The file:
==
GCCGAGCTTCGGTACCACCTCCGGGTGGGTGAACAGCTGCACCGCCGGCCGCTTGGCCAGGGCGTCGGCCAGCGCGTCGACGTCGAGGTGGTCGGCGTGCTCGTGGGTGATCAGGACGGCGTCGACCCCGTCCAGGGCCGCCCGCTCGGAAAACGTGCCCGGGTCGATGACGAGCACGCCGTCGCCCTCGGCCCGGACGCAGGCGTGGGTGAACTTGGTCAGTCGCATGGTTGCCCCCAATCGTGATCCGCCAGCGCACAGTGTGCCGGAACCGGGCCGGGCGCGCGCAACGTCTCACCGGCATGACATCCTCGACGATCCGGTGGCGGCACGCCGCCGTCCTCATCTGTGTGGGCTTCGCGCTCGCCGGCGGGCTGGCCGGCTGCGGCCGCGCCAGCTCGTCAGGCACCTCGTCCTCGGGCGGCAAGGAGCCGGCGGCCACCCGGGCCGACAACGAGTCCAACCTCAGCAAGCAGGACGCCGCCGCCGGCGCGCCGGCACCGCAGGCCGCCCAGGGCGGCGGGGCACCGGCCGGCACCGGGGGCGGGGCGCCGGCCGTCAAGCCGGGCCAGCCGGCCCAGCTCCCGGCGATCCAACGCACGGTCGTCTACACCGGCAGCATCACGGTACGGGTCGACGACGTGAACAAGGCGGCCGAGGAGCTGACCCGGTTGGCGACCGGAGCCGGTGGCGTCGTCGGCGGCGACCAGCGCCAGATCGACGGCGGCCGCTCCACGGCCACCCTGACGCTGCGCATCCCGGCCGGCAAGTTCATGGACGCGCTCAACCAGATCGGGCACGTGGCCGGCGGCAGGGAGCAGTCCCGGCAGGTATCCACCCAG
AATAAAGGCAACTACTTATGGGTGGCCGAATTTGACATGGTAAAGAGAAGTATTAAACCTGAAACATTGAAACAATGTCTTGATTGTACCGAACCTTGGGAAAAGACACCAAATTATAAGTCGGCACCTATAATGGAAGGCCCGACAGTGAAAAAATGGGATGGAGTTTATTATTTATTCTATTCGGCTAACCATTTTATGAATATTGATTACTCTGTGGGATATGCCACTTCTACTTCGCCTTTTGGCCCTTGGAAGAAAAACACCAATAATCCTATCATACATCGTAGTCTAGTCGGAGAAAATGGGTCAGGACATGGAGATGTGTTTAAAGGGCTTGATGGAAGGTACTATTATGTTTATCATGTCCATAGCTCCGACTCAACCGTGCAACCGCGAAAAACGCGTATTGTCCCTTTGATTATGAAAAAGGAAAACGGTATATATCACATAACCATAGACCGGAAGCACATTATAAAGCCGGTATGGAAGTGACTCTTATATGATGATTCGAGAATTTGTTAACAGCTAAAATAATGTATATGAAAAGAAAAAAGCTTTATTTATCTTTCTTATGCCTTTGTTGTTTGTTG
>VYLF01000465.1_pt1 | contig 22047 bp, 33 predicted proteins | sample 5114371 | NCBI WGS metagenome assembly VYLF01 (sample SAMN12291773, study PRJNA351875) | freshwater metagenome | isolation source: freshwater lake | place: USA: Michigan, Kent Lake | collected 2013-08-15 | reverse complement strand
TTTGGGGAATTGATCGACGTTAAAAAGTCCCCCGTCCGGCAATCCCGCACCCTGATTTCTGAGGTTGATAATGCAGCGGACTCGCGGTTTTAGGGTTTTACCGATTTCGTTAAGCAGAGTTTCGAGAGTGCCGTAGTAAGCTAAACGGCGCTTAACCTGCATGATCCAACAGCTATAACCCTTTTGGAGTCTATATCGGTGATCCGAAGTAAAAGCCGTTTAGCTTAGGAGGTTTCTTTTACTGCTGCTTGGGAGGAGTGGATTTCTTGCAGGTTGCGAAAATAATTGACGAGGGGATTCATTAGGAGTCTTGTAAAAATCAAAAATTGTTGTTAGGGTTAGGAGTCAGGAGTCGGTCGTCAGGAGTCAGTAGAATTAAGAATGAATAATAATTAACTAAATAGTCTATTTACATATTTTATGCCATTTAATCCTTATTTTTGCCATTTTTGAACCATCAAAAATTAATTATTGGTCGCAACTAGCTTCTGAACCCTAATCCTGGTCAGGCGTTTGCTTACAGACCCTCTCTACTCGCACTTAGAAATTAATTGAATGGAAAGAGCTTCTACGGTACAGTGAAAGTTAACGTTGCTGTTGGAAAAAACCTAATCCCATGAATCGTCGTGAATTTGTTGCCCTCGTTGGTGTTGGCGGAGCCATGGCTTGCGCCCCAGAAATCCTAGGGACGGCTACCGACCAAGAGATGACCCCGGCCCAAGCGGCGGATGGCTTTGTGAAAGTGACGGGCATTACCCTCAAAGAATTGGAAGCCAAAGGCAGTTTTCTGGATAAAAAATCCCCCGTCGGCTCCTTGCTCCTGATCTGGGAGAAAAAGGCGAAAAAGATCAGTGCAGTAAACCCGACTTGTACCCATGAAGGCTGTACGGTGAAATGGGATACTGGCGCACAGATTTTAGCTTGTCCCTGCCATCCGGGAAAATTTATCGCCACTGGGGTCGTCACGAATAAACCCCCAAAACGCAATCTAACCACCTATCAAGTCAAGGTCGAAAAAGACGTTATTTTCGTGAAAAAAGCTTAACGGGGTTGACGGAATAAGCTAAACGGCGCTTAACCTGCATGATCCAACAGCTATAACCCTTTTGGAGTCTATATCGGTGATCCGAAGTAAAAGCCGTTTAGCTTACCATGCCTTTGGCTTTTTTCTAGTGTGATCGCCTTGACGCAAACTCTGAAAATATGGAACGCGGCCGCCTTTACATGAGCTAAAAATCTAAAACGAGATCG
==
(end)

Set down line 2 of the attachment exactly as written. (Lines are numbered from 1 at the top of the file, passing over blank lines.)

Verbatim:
AATAAAGGCAACTACTTATGGGTGGCCGAATTTGACATGGTAAAGAGAAGTATTAAACCTGAAACATTGAAACAATGTCTTGATTGTACCGAACCTTGGGAAAAGACACCAAATTATAAGTCGGCACCTATAATGGAAGGCCCGACAGTGAAAAAATGGGATGGAGTTTATTATTTATTCTATTCGGCTAACCATTTTATGAATATTGATTACTCTGTGGGATATGCCACTTCTACTTCGCCTTTTGGCCCTTGGAAGAAAAACACCAATAATCCTATCATACATCGTAGTCTAGTCGGAGAAAATGGGTCAGGACATGGAGATGTGTTTAAAGGGCTTGATGGAAGGTACTATTATGTTTATCATGTCCATAGCTCCGACTCAACCGTGCAACCGCGAAAAACGCGTATTGTCCCTTTGATTATGAAAAAGGAAAACGGTATATATCACATAACCATAGACCGGAAGCACATTATAAAGCCGGTATGGAAGTGACTCTTATATGATGATTCGAGAATTTGTTAACAGCTAAAATAATGTATATGAAAAGAAAAAAGCTTTATTTATCTTTCTTATGCCTTTGTTGTTTGTTG